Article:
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Medicaid “Reform” and Mental Health

Medicaid “Reform” and Mental Health

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Medicaid “Reform” and Mental Health

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  1. Medicaid “Reform” and Mental Health Leighton Ku Senior Fellow Email Presentation at NAMI Conference, June 2005

  2. Medicaid as a Safety Net • Before Medicaid enacted in 1965, poor people usually uninsured and relied on charity care. • Today Medicaid serves as a safety net: • For those with disabilities who are largely excluded by private health insurance • For low-income elderly who need help for gaps left by Medicare • For low-income families and children who can’t afford insurance, even if they are working in low-wage jobs.

  3. Mental Health Getting Smaller Fraction of Nation’s Overall Health Expenditures… % national health expenditures for mental health Source: T. Mark, et al. Health Affairs, Mar 2005

  4. Medicaid Has Financed a Growing Share of Mental Health Services % of total mental health expenditures by source of payment Source: T. Mark, et al. Health Affairs, Mar 2005

  5. Almost Half of Medicaid Costs Are for Those with Disabilities Medicaid Enrollment and Expenditures, FY 2004 Adults 11% 26% 18% Children 48% 44% Disabled 16% 26% 10% Aged Source: CBO estimates

  6. Medicaid and the Federal Budget • Congressional budget resolution assigns Senate Finance and House Energy & Commerce Committees about $10 billionincuts assumed to come from Medicaid over next five years. Policies to make cuts to be determined by this fall. • Budget cuts federal taxesby $100 billion ($70 billion reconciled) mostly for high income people and increases the deficit. • Medicaid and other cuts will pay for tax cuts for wealthy people, not for deficit reduction.

  7. How Will $10 Billion Be Cut? • Congress will decide in September. • New HHS Medicaid Commission will make recommendations for $10 billion cut by Sept. 2005 and longer term recommendations for redesigning Medicaid by Dec. 2006. • National Governors Association has made interim recommendations.

  8. Principles to Protect Medicaid • Health coverage and long-term care coverage must continue to be guaranteed for those who qualify for Medicaid. • Financing should continue to be fully shared between the federal government and the states without caps. • Benefits and cost-sharing should reflect the health needs and economic circumstances of the people served by Medicaid.

  9. Concepts Likely to Be Discussed • Find some savings outside of Medicaid • Reduce amount paid for prescription drugs • Limit eligibility for nursing homes (limit asset transfers) • Increase cost-sharing or premiums • Bare bones benefits or vary benefits for different groups • Tax credits or health savings accounts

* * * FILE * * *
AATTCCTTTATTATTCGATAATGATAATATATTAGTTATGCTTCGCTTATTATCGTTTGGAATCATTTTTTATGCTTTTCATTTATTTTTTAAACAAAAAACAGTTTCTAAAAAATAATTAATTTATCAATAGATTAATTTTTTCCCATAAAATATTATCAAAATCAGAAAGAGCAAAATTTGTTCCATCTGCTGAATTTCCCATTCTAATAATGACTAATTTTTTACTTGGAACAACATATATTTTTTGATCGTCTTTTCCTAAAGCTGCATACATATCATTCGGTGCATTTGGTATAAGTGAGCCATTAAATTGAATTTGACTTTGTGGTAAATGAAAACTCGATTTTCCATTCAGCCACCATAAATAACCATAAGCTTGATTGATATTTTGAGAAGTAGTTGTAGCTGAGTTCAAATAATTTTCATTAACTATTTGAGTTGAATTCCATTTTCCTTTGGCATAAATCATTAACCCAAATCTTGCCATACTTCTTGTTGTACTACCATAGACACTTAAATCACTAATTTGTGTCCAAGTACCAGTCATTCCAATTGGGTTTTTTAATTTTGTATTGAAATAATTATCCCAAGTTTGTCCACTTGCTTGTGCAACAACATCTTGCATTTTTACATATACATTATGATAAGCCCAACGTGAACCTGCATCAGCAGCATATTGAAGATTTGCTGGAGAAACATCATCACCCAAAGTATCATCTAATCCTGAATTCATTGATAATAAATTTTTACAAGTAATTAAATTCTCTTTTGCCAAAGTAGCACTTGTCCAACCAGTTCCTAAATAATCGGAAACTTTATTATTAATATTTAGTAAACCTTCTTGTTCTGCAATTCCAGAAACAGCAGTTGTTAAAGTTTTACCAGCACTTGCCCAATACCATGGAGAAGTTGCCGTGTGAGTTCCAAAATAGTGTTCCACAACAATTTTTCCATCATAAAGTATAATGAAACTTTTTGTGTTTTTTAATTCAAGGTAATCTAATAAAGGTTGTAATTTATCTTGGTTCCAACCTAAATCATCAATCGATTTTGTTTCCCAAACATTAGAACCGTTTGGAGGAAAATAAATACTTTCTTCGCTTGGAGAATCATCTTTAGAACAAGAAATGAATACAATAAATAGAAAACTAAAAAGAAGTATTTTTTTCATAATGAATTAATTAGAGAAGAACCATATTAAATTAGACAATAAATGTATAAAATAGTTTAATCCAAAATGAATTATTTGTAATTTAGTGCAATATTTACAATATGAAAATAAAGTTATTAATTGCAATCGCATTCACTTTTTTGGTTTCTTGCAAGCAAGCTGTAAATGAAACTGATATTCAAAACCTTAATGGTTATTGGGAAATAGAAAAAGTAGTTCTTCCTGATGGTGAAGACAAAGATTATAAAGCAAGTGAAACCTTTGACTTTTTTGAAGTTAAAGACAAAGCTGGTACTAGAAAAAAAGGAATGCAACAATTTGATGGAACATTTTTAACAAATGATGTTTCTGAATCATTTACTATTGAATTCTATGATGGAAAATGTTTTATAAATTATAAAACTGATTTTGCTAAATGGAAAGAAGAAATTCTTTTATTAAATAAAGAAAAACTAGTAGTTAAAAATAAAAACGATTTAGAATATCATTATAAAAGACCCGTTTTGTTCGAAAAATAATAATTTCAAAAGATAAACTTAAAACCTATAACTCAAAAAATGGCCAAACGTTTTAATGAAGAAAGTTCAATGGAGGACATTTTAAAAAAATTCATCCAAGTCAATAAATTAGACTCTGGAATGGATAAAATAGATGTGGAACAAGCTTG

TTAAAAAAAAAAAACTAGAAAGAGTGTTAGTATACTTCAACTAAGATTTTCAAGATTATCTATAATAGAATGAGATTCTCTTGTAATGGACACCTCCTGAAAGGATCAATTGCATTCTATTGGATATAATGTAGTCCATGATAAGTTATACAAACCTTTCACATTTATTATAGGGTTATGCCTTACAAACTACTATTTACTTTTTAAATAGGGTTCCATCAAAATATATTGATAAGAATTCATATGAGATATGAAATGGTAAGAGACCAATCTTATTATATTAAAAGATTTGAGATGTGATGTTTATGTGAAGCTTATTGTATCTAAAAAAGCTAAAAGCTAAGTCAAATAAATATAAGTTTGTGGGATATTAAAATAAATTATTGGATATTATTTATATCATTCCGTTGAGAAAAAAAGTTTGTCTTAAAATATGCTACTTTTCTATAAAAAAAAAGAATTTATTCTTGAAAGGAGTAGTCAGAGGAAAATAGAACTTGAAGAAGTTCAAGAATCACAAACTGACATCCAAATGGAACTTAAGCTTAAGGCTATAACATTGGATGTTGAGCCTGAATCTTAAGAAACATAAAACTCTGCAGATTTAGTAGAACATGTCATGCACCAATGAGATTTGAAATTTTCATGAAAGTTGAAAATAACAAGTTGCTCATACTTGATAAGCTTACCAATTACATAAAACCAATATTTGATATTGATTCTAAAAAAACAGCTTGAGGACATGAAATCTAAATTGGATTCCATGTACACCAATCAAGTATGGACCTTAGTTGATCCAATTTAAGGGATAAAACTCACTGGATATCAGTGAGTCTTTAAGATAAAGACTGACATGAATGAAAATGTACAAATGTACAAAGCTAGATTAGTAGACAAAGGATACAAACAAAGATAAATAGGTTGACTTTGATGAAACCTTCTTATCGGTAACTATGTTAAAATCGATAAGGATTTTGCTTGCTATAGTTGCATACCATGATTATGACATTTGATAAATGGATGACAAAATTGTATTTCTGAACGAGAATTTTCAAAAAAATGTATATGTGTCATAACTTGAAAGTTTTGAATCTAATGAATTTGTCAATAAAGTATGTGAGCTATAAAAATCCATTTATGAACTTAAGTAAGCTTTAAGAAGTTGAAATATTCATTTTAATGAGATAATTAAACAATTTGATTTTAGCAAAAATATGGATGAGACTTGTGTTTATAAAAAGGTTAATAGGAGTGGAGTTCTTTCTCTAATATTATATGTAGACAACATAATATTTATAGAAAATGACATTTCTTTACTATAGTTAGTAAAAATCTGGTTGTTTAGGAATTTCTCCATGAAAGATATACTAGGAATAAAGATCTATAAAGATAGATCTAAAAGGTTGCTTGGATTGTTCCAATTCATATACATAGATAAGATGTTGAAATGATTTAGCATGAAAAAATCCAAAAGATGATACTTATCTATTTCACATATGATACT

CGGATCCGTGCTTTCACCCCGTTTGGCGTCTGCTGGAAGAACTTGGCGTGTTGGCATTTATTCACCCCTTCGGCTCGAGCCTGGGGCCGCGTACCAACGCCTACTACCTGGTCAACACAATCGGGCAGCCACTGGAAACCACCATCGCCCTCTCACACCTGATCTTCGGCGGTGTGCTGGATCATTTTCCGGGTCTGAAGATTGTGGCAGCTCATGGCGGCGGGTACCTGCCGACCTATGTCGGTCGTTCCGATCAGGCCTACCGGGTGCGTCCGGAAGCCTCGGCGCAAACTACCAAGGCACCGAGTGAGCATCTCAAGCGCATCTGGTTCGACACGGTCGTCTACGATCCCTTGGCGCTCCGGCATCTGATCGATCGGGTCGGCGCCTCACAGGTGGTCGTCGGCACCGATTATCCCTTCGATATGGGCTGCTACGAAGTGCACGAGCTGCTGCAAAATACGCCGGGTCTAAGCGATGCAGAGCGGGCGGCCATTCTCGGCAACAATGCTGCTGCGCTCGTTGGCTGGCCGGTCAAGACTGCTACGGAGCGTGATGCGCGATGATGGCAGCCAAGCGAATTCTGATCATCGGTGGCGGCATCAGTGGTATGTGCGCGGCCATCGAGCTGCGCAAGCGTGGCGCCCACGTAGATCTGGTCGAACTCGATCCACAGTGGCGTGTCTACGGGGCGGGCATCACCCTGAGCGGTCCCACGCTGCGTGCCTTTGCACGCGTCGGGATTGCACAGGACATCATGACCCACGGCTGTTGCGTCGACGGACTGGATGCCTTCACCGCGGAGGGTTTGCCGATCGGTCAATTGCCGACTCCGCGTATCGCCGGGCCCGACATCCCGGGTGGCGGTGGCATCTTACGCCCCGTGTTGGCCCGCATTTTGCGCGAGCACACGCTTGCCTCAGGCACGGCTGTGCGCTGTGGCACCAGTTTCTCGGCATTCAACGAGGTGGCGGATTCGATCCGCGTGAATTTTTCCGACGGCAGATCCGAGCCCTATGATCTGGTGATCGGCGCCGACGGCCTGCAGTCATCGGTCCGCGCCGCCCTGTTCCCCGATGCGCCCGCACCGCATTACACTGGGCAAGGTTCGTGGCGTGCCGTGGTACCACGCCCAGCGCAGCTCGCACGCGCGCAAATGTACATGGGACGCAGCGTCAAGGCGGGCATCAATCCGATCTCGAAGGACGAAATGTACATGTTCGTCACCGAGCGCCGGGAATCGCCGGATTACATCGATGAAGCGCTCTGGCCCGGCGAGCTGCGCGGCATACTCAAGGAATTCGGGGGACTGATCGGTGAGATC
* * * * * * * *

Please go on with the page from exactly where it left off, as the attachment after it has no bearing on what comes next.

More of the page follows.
10. Higher Cost-sharing May Be Harmful • Higher copayments, especially for those with chronic health problem lead to less health care use and poorer health. • Out-of-pocket medical expenses for Medicaid recipients already rising twice as fast as their incomes. • Non-disabled Medicaid beneficiaries already spend over 3 times more of their incomes for medical expenses than privately insured. Disabled spend 8 times more.

  11. “Flexibility” to Restructure Medicaid • Some propose “restructuring Medicaid” thru federal legislation or federal waivers • Could cap federal Medicaid funds • Could give states more flexibility to cut • One theme is making Medicaid benefits more like private insurance, which could limit access to mental health services

  12. Medicaid Cuts at State Levels • Eligibility reductions • Reductions in poverty-related eligibility for aged and disabled. • Higher copayments and premiums • Restrict or eliminate “optional” benefits, e.g. prescription drugs, psychologist or therapist care, dental, home health services, case management services • Restrictions on access to range of medications

  13. Other State Medicaid Issues • Expansion of managed care for those with disabilities, including those with severe mental illness or emotional disturbances • Coordination of mental, physical and long-term care often an issue in managed care • Could limit treatment options • Restrictions in definitions of “medical necessity”

  14. Potential Consequence of Medicaid Cuts • Increase number of people without access to mental health services or medications. • Increase strain on other state and local mental health service programs • Decrease access to newer or more effective treatments • Mental health problems could worsen, increasing number who are homeless or incarcerated or who require institutionalization

  15. What You Can Do • Help federal and state policy makers understand important role Medicaid plays in lives of those with mental illness and their families • Point out personal and public consequences of higher cost-sharing or benefit reductions, which can have implications beyond Medicaid budget • Maintain support for Medicaid’s entitlement status